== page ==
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Memorial Day Post Day Four May 22, 2007

Posted by daveintexas in honor.

Dad enlisted in the Navy after graduating from Albany High School, on June 27, 1950.  Two baseball friends, twin brothers, Walt and Wynn Strickland, enlisted with him. 

Dad’s service number was 3282474 (he can recite it still, but you have to give him a moment).

Wynn’s was 3282475.

Wynn passed away in 2004.

Dad went to San Diego, and was enrolled in sonar school.  He looked like this.


Big eared goober on the left.

While in SD, an officer heard about his high school baseball ability.  He asked dad if he’d like to go to Hawaii to play football (go along with this boy, I’ll get you on a ball team).

My dad, exhibiting what generations of men in my family have demonstrated as judgement, said “oh hell yeah”.

And off he went.  Two stripes on his sleeve.

The previous post, the 331 boat, was the 3rd sub he shipped out on.  This was the first, the 524 boat, the USS Pickerel.  Made famous by this picture.


An emergency surface test.  Surfacing is important to a submarine, dad said with a straight face.  Dad said this photo was a publicity shot, they were surrounded by ships and photographers who were not barfing or holding onto something.


Boats that served in Korea have kind of hidden service records.  Kind of meaning a lot.

The USS Perch has an interesting story, early war.  Pickerel’s is not known, but they received the same Submarine Combat Insignia as the Perch SSP 313.

The other boat dad shipped on was the 415 boat, the Stickleback.


But the last one he served on, the Bugara, was the one he was wounded on.

Dad joined the Navy because he didn’t want to be drafted into the Army.  He was given a chance to do something he loved doing, playing baseball.  In Hawaii.  How cool is that?

As it turned out, not as cool as you’d think.



1. BrewFan - May 22, 2007

I’ve always admired Navy people. It takes extra courage to put yourself into a position that when the shit hits the fan there’s no where to go. You stand and fight.

2. Bosk - May 23, 2007

How awsome is that?
That’s a whole different breed of men that served on the early subs. Brave men.

3. Nice Deb - May 23, 2007

Love the pix, Dave.

Something tells me post five is going to be verrrry interesting.

4. Michael - May 23, 2007

Dad joined the Navy because he didn’t want to be drafted into the Army. He was given a chance to do something he loved doing, playing baseball.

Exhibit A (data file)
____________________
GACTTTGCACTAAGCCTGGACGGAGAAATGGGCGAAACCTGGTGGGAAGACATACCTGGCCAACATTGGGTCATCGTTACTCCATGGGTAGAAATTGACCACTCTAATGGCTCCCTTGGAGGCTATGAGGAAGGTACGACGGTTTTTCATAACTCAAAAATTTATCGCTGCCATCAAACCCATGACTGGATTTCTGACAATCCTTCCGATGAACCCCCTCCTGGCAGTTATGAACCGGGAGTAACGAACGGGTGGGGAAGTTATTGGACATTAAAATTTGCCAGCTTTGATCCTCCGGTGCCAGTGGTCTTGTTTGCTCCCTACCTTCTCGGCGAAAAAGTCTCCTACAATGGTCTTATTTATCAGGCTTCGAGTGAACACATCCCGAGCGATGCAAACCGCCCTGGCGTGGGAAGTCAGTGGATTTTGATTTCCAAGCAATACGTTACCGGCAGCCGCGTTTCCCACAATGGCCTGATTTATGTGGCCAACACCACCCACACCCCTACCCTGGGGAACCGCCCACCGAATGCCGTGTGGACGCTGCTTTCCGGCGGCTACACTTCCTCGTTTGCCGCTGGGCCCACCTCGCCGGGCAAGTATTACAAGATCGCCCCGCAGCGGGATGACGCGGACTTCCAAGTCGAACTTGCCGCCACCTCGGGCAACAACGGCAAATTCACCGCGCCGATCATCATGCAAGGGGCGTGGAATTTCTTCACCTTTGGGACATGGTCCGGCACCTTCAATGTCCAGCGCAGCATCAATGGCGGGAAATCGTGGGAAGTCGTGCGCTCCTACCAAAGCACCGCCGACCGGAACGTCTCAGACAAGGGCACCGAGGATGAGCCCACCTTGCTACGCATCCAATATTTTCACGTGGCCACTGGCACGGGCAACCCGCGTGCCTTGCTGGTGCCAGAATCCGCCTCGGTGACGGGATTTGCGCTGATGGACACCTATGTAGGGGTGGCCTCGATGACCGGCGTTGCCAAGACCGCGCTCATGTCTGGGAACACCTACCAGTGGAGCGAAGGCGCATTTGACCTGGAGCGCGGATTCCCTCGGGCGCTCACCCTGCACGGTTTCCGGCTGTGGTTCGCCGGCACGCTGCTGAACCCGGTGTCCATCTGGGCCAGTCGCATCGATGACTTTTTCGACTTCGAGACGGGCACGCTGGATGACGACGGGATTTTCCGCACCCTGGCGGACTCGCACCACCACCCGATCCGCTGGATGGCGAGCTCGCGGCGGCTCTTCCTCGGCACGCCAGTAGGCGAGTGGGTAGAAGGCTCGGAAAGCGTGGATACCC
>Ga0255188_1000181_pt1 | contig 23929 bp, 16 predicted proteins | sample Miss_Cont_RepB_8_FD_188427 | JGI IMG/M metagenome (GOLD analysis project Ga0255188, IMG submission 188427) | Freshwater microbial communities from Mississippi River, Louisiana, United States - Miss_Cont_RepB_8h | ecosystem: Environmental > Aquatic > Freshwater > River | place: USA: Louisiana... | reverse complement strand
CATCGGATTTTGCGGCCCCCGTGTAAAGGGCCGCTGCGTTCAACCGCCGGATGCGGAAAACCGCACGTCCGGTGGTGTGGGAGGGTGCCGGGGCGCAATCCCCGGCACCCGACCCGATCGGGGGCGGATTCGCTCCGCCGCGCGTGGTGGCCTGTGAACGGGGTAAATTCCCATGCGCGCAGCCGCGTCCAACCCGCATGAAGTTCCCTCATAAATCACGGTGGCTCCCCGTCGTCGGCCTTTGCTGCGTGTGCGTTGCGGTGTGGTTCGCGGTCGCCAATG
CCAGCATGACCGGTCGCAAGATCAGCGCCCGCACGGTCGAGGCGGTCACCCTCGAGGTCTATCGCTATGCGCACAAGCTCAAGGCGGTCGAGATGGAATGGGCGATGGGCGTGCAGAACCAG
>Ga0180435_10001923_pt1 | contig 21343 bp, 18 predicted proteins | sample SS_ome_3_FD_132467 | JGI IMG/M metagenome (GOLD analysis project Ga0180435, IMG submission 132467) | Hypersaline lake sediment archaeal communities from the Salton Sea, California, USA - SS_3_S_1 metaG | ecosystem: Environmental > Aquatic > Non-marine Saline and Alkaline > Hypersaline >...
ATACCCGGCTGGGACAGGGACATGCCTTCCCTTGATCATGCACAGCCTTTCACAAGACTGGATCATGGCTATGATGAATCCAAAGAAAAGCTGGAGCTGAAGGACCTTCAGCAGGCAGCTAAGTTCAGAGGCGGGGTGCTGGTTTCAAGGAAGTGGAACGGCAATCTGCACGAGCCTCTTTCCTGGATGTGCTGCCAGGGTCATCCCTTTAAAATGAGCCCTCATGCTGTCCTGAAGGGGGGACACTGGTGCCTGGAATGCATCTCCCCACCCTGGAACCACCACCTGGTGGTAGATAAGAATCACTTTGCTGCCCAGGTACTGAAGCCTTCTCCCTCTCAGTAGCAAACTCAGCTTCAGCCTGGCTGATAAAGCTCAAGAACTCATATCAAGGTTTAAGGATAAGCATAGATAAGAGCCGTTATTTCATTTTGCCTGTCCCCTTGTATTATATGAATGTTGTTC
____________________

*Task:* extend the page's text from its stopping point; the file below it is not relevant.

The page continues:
That’s sort of how life happens. In many respects, it’s just a series of accidents. And then, men and women with grit and honor show their character.

My Mom was an Lieutenant in the Army during WWII, serving as a nurse. That was sort of an accident too. I remember her talking about the sound of the German buzz bombs flying overhead, on their way to English targets.

America was honored by the service of your Dad. Please tell him Michael says thanks, Dave.

5. daveintexas - May 23, 2007

I will Michael.

I’ll see him on Sunday.


As one guy to another, who misses his mom, thanks.

6. Myron - May 28, 2007

dave, tell your ad thanks from another old boat sailor. I was in Pearl when the STICKLEBACK was sunk. We got a few of her crew temporarily. There were some stories out of that, I’ll tell you.

7. Myron - May 28, 2007

Damn, don’t tell your ad anything. Tell you dad.

8. daveintexas - May 28, 2007

Thanks Myron. I will.

9. Chap - December 14, 2007

I linked to Schratz’s book over at Ace’s–he was the CO what made that photo. Amazing stuff.

10. daveintexas - December 15, 2007

Had no idea that was his photo.

11. Faith - December 31, 2007

My Grandfather, Lt. Cmdr. Paul R. Schratz, was the commander on the USS Pickerel. If I remember correctly, he kind of came up with the idea of the resurfacing (also setting the record for largest angle surfacing in a diesel sub). It’s great to see that someone else knows and appreciates what they did!

12. daveintexas - December 31, 2007

Faith, do you happen to know when your granddad was in command? If dad was part of their crew at the same time I’d be happy to ask him questions and see if he knew anything about him. Being a sonar guy dad hung around the skippers and the execs quite a bit.

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